The current activity and “hype” we are witnessing on the interoperability front is focused on carving out and securing market share for particular vendor alliances. Providing real solutions for network-to-network interoperability is what is needed to propel widespread deployment of IP telephony. Many complex interoperability issues relating to encryption, authentication, safety and security, and regulation need to be solved; we need processes for verifiable certification; perhaps vendors will need to make their APIs available in the public domain.

To date, we’ve made great strides in providing interoperable, industry standard technology that has made IP telephony possible. The next challenge is to provide the technology tools needed to create compelling, useful applications for converged voice and data networks. This means multi-protocol support (for MGCP, MEGACO, SIP, SSY...) and innovative IP service creation environments. That’s what it will take to achieve a seamless global network that supports compelling new converged voice, video, and data applications.

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Elon Ganor, Chairman,
VocalTec Communications Ltd

On the verge of the year 2000, we see a number of global economic trends fueling demand for IP telephony networks. These packet-based networks are more cost-effective, faster to deploy, and more open to the addition of new communications services than circuit-based networks. As a result of deregulation, toll charges for phone-to-phone service continue to drop, pressuring established carriers to abandon the safety of protected markets and deploy basic and enhanced communications services that target socially and economically defined market segments that tend to transcend national or state borders.

IP telephony also enables new carriers to take advantage of the marketing opportunities that deregulation is creating. By lowering the barrier for entry both in terms of time and cost and supporting basic and multimedia applications, IP telephony allows newer carriers to leverage their advantage to act swiftly over their more conservative telco competitors in order to be first to market with new services.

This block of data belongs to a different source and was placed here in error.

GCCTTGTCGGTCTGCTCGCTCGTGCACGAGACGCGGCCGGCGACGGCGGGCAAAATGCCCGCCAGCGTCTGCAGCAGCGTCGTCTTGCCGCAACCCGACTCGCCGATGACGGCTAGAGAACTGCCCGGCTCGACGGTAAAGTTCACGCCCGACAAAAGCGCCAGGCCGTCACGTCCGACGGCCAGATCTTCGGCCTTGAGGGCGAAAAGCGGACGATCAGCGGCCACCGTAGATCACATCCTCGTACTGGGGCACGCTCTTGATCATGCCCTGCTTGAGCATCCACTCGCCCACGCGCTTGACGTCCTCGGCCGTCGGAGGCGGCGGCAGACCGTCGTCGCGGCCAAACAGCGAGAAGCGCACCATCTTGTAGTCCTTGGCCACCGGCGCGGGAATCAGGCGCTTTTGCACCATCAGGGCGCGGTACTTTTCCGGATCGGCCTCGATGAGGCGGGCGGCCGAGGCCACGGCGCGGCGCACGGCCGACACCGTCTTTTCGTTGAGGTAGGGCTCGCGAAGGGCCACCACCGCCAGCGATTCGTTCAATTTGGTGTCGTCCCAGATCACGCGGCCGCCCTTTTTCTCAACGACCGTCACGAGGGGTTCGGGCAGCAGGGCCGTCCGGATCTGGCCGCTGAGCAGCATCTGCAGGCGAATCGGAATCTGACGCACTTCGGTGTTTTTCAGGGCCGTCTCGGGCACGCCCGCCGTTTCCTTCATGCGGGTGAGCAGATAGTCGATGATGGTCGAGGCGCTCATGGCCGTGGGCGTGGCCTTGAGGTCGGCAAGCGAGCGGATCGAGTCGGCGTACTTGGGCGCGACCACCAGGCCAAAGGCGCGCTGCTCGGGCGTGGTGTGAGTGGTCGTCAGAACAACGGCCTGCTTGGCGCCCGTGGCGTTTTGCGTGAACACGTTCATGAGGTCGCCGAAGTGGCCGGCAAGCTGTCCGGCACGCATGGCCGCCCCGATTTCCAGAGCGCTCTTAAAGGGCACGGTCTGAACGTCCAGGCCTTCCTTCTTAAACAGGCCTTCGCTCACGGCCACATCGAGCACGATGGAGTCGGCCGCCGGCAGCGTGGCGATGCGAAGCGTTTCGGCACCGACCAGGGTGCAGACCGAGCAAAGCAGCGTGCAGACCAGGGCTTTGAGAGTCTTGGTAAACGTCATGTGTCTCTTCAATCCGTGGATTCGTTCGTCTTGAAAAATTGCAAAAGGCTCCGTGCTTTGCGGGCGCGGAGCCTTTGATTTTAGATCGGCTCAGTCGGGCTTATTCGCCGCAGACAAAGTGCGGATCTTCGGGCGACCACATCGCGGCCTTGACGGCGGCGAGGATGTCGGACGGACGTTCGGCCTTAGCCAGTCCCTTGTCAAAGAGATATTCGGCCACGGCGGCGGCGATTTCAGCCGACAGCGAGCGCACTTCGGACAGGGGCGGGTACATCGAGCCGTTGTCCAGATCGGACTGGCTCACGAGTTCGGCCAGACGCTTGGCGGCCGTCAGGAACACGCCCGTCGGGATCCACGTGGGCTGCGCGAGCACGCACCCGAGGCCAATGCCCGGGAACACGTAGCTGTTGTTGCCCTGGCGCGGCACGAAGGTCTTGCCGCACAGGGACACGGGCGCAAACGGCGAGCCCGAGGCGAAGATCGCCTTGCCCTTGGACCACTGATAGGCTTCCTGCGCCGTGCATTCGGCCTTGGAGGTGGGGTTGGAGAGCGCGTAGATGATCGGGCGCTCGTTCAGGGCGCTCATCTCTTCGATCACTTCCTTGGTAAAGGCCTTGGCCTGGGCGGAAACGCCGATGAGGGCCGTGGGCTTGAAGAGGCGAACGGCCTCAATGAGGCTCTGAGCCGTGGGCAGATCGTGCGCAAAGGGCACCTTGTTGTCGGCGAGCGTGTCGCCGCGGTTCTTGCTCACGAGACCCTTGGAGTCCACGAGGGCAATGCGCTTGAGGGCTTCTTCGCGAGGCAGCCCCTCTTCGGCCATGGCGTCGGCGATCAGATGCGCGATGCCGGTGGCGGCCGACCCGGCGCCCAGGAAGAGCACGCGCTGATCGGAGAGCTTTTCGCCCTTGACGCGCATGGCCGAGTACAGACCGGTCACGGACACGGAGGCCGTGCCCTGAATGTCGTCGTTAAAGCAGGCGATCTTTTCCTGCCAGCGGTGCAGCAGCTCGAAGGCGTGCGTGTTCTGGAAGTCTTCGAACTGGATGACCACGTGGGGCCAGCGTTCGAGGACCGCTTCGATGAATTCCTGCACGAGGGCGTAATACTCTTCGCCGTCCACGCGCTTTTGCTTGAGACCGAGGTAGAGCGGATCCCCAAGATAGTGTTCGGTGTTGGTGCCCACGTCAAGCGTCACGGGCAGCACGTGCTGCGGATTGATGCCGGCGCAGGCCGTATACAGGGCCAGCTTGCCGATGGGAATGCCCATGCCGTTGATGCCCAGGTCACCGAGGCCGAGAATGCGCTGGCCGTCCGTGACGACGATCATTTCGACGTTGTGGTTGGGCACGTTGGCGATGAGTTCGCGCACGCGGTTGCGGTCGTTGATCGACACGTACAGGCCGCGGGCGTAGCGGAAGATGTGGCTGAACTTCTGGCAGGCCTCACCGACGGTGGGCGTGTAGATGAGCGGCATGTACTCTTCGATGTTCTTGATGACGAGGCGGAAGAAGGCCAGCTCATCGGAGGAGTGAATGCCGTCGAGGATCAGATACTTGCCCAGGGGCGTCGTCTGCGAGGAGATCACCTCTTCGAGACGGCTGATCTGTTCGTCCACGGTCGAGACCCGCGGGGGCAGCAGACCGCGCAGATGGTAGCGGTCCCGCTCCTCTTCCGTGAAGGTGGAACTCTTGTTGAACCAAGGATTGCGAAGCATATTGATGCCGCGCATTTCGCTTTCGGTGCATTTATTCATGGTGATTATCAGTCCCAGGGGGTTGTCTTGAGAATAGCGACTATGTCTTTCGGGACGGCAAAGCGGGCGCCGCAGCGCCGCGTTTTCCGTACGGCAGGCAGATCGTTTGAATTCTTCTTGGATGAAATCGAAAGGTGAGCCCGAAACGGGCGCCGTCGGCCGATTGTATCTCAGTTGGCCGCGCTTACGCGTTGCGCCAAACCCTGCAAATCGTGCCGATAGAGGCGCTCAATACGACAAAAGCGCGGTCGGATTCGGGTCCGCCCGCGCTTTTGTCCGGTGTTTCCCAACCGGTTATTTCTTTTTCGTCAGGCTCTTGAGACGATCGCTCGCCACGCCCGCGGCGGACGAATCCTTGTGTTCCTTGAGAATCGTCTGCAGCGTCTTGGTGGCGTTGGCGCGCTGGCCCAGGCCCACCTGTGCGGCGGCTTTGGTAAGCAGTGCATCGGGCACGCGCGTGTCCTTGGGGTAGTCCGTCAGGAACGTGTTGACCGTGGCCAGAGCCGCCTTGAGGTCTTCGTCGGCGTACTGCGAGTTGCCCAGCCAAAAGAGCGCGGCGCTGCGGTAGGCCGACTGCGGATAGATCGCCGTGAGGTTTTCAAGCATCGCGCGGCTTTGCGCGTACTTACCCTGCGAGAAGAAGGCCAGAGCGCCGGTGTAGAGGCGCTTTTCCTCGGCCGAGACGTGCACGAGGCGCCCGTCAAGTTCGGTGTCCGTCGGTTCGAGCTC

IP telephony also provides an ideal medium for carriers in emerging markets that are focused on modernizing infrastructure to support growing globally oriented economies. China Telecom provides an excellent example of carriers in this category. China is, without a doubt, the fastest-growing telecom market in the world. At its current high rate of growth, the Chinese will soon have more phones than any other country. Unburdened with ubiquitous legacy networks, China is already beginning to leapfrog old technology with new IP telephony networks that can meet the market’s immediate infrastructure demands and support new services that will provide a competitive edge in a global economy.

We expect to see more vendors entering the field and increased specialization. Growing opportunity and competition will accelerate the tremendous progress already being made in the development of carrier-grade products, lower per-port pricing, and industry standards and interoperable products. For these reasons, we’re maintaining our bullish forecast for IP telephony in the coming millennium.

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Steve Breese, Senior Manager,
Internet Telephony Marketing,
Nortel Networks

Internet telephony is happening now and, like the Internet itself, will ultimately change the way we communicate and do business. Leveraging packet technology, Internet telephony brings with it the promise of “any service, any where, any time.”
Currently, the focus is on building an IP-based infrastructure that enables the delivery of telephony services with the equivalent feature-set, quality, reliability, and scalability of the existing circuit-switched networks. Even though the primary focus of Internet telephony is on new multimedia services, any serious offering must first provide equivalence with the existing telephony environment, as well as the ability to seamlessly interoperate with it. The PSTN will be a factor for many years, and without the ability to connect users to it transparently there will be no mass-market Internet telephony offerings.